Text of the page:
Paul Ryan, going back to your point, my concern is not so much with the size of government, it's what government is for. And if you and I can just simply agree to get money out of politics, and to reduce government to the size that it works for average working people, not for corporate welfare, not for defense contractors, not for Wall Street, not for agribusiness, not for all of the big industries that now claim so much of the public weal, then you and I, maybe we can make some progress.

RYAN: But, Bob, we passed McCain-Feingold, so everything should be all fine.

(CROSSTALK)

FRANK: The Supreme Court threw it out, Paul. You know that. That's disingenuous.

WILL: It is axiomatic that if you want to reduce the role of money in politics, reduce the role of politics in allocating money and opportunity in this society, leave it to the market, private voluntary transactions between individual.

REICH: George, you say leave it to the markets, well, we've tried leaving things to the market. Look what happened on Wall Street, we left that the market and Wall Street exploded. Look what happened with Massey Energy. We left that to the market and we had mine cave-ins.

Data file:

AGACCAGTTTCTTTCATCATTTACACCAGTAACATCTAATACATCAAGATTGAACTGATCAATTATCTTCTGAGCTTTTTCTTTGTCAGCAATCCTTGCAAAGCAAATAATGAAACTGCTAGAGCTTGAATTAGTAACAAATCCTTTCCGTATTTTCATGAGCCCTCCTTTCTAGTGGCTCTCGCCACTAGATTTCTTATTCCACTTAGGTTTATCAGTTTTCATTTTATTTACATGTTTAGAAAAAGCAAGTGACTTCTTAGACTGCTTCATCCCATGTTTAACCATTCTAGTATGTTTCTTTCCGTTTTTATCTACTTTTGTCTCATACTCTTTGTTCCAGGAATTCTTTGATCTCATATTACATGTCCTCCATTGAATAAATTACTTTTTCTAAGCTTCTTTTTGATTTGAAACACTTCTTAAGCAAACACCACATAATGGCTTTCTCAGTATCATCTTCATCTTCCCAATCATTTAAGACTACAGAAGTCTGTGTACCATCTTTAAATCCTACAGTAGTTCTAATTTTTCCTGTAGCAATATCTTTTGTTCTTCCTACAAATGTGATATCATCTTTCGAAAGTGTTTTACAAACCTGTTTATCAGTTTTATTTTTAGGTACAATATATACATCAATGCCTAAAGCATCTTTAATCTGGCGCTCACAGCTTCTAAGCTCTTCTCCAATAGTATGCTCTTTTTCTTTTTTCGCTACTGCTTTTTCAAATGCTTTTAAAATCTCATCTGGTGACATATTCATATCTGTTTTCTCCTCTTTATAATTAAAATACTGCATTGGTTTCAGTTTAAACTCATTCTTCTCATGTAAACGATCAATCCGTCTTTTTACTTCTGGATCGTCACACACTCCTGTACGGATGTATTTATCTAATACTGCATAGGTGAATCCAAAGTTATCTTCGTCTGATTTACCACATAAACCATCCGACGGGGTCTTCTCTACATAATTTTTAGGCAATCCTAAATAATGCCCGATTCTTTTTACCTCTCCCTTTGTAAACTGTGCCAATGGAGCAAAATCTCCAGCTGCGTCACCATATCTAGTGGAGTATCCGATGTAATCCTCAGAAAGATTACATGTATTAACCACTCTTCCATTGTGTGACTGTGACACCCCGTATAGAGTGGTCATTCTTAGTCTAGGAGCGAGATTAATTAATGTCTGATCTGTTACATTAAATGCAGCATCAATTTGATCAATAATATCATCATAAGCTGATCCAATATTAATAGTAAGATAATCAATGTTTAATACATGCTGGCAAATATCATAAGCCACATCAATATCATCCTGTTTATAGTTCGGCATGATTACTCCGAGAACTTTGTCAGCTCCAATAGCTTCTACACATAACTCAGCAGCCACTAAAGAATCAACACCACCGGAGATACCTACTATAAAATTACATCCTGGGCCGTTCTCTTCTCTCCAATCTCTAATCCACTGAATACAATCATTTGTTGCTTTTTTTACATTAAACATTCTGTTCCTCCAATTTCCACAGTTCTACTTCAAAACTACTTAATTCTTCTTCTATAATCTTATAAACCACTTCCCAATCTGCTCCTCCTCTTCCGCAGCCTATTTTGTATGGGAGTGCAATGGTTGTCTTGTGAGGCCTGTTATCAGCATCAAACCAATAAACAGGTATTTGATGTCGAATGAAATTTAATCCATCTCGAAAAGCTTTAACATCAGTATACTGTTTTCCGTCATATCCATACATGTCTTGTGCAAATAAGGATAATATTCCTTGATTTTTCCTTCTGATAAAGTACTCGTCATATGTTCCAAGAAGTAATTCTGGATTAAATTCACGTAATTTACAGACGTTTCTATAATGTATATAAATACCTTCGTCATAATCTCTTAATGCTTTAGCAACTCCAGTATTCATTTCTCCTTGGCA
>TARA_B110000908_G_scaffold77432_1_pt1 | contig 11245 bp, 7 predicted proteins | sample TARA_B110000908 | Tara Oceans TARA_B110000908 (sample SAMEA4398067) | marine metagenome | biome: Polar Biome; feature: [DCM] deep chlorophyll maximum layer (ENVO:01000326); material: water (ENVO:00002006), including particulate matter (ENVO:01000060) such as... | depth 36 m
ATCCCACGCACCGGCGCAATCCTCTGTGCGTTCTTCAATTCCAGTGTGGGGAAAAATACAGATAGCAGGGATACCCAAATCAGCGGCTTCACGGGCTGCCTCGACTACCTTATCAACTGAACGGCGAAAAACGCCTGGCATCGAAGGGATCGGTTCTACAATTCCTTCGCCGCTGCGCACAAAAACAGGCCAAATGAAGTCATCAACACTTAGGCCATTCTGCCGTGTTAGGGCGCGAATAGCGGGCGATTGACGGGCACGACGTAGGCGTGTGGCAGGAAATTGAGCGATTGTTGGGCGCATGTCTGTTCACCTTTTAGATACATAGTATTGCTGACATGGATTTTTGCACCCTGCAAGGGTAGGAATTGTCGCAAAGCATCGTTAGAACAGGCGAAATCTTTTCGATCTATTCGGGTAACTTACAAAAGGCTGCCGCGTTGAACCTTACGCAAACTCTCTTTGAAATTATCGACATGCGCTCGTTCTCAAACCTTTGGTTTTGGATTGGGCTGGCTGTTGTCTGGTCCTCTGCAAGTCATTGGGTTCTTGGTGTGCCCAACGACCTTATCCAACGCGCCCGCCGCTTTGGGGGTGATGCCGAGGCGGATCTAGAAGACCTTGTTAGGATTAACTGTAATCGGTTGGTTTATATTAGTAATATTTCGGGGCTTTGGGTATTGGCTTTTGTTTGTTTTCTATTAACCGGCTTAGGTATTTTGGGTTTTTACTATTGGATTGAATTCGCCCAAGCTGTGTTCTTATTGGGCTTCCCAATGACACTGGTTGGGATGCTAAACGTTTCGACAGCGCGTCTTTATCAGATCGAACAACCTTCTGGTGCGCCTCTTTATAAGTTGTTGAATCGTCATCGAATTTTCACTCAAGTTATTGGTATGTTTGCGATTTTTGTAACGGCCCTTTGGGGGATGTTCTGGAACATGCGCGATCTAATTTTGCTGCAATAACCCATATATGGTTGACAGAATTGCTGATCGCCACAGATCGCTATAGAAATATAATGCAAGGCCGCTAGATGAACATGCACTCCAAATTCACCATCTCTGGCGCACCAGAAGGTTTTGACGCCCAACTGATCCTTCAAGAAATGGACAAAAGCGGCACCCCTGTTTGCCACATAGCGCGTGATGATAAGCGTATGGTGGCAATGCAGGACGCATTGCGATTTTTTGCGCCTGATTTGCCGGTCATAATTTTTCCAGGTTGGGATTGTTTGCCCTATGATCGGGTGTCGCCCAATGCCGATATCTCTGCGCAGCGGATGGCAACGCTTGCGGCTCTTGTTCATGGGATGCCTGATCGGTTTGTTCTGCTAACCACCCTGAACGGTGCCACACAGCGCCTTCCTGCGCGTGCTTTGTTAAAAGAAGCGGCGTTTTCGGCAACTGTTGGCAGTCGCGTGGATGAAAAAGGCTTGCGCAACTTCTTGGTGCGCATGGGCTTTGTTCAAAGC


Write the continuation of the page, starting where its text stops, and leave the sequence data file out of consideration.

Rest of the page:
What about the...

WILL: Some of us...

REICH: ... poor in this country? What about education? What about job training? What about roads and bridges and everything else we depend on? You're going to leave that to market?

WILL: Some of us think that the big problem began in this country in the financial crisis because a lot of wizards in Washington decided they knew -- they just knew how many Americans ought to own houses. And they were going to do whatever they needed to do to support banks, to subsidize banks, and to set interest rates that would encourage this.